Franz Kafka and the Metamorphosis of Teacher Evaluations


One morning, when Mr. K woke from troubled dreams, he found himself transformed in his classroom into a horrible insect.


He lay on his segmented brown belly propped against his teachers desk. He had fallen asleep trying to grade English papers again.


His armor-like back ached and wiry thin antennae kept bobbing into view like stray hairs. If he lifted his head a little, he could see his many tiny legs waving about helplessly each holding a pen or pencil.


“What’s happened to me?” he thought.


It wasn’t a dream.


“Oh well.” he shrugged, “I have papers to grade,” and he began to attack the pile of high school essays on literary surrealism.


But before he could even finish the first one, the Commandant sauntered in. At least she liked to call herself that. She was really just a first year principal. Last year she had taught in a classroom right down the hall.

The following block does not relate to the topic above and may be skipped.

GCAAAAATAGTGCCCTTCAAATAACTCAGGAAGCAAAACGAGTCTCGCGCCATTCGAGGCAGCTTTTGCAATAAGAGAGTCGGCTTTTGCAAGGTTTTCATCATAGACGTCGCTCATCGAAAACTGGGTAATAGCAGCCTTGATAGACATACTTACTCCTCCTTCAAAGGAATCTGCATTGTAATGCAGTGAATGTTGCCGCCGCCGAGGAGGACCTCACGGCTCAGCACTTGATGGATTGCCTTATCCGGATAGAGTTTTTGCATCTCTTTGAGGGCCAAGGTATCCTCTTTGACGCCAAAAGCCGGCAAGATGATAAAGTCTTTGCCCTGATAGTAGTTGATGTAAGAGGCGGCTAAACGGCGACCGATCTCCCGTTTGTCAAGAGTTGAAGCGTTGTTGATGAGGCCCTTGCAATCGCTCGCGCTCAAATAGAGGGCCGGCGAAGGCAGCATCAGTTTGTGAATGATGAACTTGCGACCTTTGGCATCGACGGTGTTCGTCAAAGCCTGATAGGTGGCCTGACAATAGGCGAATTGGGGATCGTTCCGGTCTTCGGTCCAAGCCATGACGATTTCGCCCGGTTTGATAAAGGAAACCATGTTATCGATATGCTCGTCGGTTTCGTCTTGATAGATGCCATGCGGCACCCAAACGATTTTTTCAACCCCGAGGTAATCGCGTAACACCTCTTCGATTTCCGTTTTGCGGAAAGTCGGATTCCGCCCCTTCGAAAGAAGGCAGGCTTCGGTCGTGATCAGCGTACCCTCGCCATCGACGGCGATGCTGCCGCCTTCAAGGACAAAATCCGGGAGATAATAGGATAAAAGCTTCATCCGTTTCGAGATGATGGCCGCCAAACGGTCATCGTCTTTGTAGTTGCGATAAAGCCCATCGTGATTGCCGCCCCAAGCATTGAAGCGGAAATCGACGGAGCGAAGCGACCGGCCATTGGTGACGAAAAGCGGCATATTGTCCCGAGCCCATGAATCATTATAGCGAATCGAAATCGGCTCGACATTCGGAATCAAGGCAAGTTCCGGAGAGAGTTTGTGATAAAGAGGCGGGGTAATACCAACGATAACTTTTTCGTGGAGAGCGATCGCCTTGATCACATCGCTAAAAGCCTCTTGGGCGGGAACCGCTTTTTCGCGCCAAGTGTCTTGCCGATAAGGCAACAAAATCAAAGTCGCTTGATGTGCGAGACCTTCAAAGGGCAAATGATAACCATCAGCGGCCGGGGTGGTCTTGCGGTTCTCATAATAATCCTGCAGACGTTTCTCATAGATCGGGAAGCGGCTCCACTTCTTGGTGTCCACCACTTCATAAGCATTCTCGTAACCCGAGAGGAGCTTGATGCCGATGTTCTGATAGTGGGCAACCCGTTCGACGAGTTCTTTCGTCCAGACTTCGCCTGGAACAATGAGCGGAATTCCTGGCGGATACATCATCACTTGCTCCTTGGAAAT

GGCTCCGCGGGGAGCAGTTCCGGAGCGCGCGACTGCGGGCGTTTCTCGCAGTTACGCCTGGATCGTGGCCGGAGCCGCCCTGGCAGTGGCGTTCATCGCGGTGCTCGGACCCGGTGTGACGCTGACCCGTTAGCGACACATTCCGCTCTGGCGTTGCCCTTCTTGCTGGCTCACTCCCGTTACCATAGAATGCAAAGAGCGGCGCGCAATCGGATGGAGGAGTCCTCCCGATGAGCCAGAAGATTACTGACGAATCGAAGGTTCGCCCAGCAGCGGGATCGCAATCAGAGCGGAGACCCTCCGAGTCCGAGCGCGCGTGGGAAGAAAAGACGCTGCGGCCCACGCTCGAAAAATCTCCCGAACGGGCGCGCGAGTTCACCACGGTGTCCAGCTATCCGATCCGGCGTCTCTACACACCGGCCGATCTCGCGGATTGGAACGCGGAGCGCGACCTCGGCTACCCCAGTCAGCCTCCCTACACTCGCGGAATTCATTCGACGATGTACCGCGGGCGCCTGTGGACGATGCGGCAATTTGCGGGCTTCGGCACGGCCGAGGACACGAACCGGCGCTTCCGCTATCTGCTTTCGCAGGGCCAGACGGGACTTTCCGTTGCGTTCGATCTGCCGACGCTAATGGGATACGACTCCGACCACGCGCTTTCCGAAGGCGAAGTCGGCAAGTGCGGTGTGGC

“Mr. K! What is this!?” she demanded.


“You used to call me Franz…”


He was shocked when he heard his own voice answering, it could hardly be recognized as the voice he had had before. As if from deep inside him, there was a painful and uncontrollable squeaking mixed in with it. Mr. K had wanted to give a full answer and explain everything, but before he could finish, the Commandant said, “You haven’t turned in your pre-observation report for your value-added evaluation.”


“Um, yes, I did. I emailed it to you yesterday.”


“You haven’t made references to Danielson’s framework or which Common Core State Standards you’ll be teaching to… How am I going to fairly evaluate your teaching if you don’t make explicit reference to pedagogues like Danielson… and Gates?”


“Half of my evaluation is supposed to come from observation. Couldn’t you just observe me? I told you what I was going to be teaching. Isn’t that enough? I have papers to grade.”


“Of course not, Mr. K! This is a teaching evaluation! Not a grading evaluation!”


“But my students worked all week on these papers. I need to make comments so they can revise them.”


“Do students get a chance to revise their essays on our state mandated standardized writing test?”


“Not really…”


“Then just give them an Advanced, Proficient, Basic or Below Basic and move on to the important work – your evaluation.”


“I thought teaching was the important work.”


“Certainly not. We’re in the evaluation business. We evaluate the students work on their standardized tests so we can tell how well their teachers are performing. That’s the other half of your evaluation, Mr. K – your students’ test scores.”